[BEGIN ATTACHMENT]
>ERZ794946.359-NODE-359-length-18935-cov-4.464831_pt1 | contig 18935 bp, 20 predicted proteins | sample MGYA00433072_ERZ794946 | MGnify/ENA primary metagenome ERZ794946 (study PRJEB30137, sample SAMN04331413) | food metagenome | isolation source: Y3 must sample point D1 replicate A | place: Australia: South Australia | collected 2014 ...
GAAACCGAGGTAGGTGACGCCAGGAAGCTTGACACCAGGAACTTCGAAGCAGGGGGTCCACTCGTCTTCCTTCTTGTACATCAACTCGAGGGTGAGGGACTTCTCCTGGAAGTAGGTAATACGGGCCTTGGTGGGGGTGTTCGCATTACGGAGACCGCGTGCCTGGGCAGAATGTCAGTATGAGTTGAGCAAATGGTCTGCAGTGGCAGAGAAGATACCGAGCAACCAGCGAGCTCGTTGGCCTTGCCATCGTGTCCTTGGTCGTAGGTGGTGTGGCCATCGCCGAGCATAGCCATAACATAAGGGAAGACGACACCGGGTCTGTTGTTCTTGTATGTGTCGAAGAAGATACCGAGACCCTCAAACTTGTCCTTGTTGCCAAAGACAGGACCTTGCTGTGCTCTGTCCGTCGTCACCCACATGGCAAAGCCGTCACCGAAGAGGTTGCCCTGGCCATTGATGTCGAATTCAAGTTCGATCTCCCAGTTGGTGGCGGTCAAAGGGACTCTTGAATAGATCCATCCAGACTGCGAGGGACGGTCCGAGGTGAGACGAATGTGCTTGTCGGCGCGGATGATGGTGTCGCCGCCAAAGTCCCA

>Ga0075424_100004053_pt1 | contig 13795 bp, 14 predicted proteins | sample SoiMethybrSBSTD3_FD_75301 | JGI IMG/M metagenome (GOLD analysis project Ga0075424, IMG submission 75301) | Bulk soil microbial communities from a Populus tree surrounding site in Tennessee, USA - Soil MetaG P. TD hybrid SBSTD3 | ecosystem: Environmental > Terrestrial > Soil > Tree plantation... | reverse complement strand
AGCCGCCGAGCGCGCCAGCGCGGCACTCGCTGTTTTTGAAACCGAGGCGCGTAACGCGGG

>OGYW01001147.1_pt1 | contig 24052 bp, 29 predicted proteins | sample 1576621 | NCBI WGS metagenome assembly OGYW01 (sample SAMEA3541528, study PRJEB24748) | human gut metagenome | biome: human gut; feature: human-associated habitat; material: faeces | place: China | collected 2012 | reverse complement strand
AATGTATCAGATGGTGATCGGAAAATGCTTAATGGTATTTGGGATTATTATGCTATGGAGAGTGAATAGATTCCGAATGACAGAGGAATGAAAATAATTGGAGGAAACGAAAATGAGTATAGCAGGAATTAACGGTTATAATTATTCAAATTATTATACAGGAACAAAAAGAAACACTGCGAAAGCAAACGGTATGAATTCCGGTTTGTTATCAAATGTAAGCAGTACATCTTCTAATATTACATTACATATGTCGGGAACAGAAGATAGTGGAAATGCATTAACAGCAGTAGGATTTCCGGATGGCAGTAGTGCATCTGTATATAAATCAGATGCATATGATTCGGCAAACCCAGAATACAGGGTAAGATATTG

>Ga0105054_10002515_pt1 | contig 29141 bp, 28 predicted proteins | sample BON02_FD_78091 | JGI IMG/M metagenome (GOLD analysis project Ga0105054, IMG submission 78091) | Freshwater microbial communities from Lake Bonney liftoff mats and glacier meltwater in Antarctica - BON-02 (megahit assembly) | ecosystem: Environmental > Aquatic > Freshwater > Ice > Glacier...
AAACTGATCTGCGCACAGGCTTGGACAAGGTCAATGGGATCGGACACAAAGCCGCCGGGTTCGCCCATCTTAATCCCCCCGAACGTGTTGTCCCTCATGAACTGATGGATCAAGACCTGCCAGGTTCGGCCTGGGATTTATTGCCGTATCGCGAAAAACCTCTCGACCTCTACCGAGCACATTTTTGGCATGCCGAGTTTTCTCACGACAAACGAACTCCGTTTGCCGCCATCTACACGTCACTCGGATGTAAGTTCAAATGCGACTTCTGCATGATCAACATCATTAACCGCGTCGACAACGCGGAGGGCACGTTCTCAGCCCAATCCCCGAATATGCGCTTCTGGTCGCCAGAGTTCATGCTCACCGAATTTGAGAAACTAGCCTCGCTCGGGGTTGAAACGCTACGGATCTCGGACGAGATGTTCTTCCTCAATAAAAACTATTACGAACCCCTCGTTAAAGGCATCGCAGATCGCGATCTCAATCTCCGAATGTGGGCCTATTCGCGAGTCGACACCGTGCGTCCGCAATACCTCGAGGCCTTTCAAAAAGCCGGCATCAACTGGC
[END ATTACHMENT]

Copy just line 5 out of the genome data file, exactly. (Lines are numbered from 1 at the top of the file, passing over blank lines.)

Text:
>OGYW01001147.1_pt1 | contig 24052 bp, 29 predicted proteins | sample 1576621 | NCBI WGS metagenome assembly OGYW01 (sample SAMEA3541528, study PRJEB24748) | human gut metagenome | biome: human gut; feature: human-associated habitat; material: faeces | place: China | collected 2012 | reverse complement strand